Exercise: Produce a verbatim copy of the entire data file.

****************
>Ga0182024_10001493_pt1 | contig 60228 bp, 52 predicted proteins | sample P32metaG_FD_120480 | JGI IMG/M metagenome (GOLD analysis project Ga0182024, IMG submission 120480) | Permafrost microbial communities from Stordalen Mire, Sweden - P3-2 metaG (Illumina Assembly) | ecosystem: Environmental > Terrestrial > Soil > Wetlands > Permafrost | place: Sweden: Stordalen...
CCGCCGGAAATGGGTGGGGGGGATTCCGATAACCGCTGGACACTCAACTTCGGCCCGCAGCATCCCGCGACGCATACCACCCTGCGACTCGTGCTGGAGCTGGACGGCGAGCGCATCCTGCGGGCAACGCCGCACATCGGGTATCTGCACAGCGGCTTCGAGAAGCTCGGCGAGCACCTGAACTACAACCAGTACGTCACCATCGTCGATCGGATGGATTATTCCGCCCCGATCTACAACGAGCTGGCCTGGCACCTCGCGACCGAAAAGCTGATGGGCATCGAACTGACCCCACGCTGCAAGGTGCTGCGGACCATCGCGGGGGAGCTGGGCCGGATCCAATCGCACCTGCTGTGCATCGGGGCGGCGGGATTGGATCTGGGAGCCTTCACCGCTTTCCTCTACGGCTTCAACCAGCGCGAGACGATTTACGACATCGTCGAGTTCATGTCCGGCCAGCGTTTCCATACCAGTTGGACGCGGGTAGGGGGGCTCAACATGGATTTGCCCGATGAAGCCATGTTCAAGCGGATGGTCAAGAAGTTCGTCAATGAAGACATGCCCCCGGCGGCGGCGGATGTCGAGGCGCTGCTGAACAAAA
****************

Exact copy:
>Ga0182024_10001493_pt1 | contig 60228 bp, 52 predicted proteins | sample P32metaG_FD_120480 | JGI IMG/M metagenome (GOLD analysis project Ga0182024, IMG submission 120480) | Permafrost microbial communities from Stordalen Mire, Sweden - P3-2 metaG (Illumina Assembly) | ecosystem: Environmental > Terrestrial > Soil > Wetlands > Permafrost | place: Sweden: Stordalen...
CCGCCGGAAATGGGTGGGGGGGATTCCGATAACCGCTGGACACTCAACTTCGGCCCGCAGCATCCCGCGACGCATACCACCCTGCGACTCGTGCTGGAGCTGGACGGCGAGCGCATCCTGCGGGCAACGCCGCACATCGGGTATCTGCACAGCGGCTTCGAGAAGCTCGGCGAGCACCTGAACTACAACCAGTACGTCACCATCGTCGATCGGATGGATTATTCCGCCCCGATCTACAACGAGCTGGCCTGGCACCTCGCGACCGAAAAGCTGATGGGCATCGAACTGACCCCACGCTGCAAGGTGCTGCGGACCATCGCGGGGGAGCTGGGCCGGATCCAATCGCACCTGCTGTGCATCGGGGCGGCGGGATTGGATCTGGGAGCCTTCACCGCTTTCCTCTACGGCTTCAACCAGCGCGAGACGATTTACGACATCGTCGAGTTCATGTCCGGCCAGCGTTTCCATACCAGTTGGACGCGGGTAGGGGGGCTCAACATGGATTTGCCCGATGAAGCCATGTTCAAGCGGATGGTCAAGAAGTTCGTCAATGAAGACATGCCCCCGGCGGCGGCGGATGTCGAGGCGCTGCTGAACAAAA